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A Leaven In The World… Two Academics Enter the Lists Against The Filial Correction

October 16, 2017 Our Catholic Faith No Comments

By FR. KEVIN M. CUSICK, M.A.

The battle is joined and the duel of the academics over the fate of the Filial Correction is heating up. On one side of the ring we have Robert Fastiggi, Ph.D., and Dawn Eden Goldstein, STD. On the other side we have, as of this writing, 235 signatories of the Correction.
Many of these are also members of the academic world, and, like Fastiggi and Goldstein, also have a Ph.D. or STD after their names.
Some signers listed, although not currently breathing the rarefied air of academia, possess STLs and certainly academic degrees of some kind. A smaller number of the signatories are listed simply as pastors or religious.
Fastiggi and Goldstein, in “Critics of Amoris Laetitia ignore Ratzinger’s rules for faithful theological discourse” published by LaStampa.it, have entered the fray to take a swing at the Correction by arguing that those who composed it and those who support it are violating a teaching of Benedict XVI. They argue that, for this and other reasons, therefore, “it seems that the case for the Amoris Laetitia critics’ self-proclaimed ‘Filial Correction’ of Pope Francis is weakening.”
They claim that Joseph Shaw, in making the case that the Pope has demonstrated an intent to allow the marriage document to be used to support heterodox teachings weakens the case for the Correction because the statements the Pope has made in this regard are not “magisterial statements.”
De Mattei, in his Corrispondenza Romana of September 27, translated by Rorate Caeli, makes the opposite case, that of a strengthening effect of the Correction as support grows worldwide:
“The ‘filial correction’ addressed to Pope Francis by more than 60 priests and scholars of the Church, has had an extraordinary impact all over the world. There was no lack of those who tried to minimize the initiative, declaring the number of signatories ‘to be limited and marginal.’ Yet if the initiative is irrelevant, why have its repercussions been so widespread in all the media outlets of the five continents, including countries like Russia and China?”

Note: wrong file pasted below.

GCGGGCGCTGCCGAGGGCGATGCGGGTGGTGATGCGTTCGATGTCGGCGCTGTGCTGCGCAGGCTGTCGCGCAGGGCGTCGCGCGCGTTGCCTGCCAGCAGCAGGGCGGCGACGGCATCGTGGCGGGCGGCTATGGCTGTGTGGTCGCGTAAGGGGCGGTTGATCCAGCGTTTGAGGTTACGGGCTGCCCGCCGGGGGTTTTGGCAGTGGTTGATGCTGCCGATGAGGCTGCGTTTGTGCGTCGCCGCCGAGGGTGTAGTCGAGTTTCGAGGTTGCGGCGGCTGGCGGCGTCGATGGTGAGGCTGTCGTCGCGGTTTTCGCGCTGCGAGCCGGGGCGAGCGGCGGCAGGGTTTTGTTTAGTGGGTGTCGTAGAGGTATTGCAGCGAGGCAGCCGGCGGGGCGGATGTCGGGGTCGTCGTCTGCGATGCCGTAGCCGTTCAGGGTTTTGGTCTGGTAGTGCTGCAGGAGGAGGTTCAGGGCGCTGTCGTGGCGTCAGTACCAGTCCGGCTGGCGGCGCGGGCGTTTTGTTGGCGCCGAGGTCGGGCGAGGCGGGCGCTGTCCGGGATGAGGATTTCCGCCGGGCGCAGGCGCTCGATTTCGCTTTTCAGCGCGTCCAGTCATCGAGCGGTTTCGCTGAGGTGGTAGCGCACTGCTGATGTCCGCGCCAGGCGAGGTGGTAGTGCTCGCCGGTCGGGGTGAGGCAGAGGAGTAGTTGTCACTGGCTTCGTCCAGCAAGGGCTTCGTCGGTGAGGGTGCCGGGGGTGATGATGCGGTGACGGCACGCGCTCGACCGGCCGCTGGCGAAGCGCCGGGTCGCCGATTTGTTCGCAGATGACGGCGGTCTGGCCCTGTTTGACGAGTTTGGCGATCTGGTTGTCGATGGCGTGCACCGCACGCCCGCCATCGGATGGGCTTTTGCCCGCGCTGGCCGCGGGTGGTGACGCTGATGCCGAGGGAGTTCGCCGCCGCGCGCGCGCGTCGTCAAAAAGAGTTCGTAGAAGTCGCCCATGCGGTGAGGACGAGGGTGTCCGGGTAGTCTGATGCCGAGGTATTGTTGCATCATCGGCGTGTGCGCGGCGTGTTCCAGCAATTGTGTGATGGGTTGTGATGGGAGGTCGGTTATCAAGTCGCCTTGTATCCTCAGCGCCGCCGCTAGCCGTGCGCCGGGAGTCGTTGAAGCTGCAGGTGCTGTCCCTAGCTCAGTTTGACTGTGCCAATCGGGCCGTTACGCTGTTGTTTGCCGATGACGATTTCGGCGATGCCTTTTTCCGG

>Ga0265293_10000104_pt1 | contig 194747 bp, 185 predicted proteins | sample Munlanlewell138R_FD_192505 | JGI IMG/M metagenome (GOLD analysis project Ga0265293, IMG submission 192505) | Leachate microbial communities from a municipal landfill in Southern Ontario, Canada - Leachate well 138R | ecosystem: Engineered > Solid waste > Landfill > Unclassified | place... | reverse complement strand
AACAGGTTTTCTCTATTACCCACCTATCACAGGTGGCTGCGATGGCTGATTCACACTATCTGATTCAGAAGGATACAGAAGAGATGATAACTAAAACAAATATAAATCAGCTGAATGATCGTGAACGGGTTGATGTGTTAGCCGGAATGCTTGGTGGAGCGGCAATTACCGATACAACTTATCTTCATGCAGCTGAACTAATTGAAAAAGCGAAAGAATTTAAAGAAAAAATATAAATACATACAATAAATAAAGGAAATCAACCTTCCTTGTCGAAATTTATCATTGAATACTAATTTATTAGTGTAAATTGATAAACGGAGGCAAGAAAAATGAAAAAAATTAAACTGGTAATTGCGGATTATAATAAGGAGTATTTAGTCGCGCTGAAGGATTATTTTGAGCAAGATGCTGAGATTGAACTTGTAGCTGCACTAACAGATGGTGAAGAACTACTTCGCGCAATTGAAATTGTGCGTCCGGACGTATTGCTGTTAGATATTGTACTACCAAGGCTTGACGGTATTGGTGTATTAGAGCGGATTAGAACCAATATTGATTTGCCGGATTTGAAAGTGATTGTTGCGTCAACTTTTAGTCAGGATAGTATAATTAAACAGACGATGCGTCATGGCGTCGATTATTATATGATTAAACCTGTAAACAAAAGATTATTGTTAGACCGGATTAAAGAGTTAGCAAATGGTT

He cites additional statistics to make the case for the widespread reaction to the Correction: “Steve Skojec on OnePeterFive reports that research on Google News resulted in more than 5,000 news articles, while there were 100,000 visits on the site www.correctiofilialis.org in a space of 48 hours.”
The alphabet soup of letters following their names no doubt implies a rarefied atmosphere around the thoughts expressed as opposed to the mere “entry-level” status of those with an M.A. conferred by a humble U.S. seminary, which group includes most priests today. Some have dismissed the Correction as a mere letter with 60 signatures.
Some folks ooze condescension these days in reaction to anyone who breathes a word in support of theological and sacramental facts available to anyone who cares to read them in black and white on the pages of the Catechism or the Code of Canon Law.
We would not presume to distract the exalted gaze of our betters. Those more likely to merit the honor of dialogue with Goldstein and Fastiggi are to be found among the many signatories who also inhabit the same world as they do.
All of the preceding notwithstanding, I will commit the presumption of commenting on their move against the Correction.
The controversy over Amoris Laetitia, which is at the heart of the matter treated in the Correctio Filialis for those readers who are unaware, reminds me of another moment in the life of the Church when it was instead the Pope who was opposed when he spoke out to defend marriage and the capacity for the gift of new life at the heart of the relationship it sanctifies. Then it was academics who ganged up against Paul VI and did their best to discourage any positive reception of what was and is undoubtedly a hard teaching for many, perhaps most, Catholics.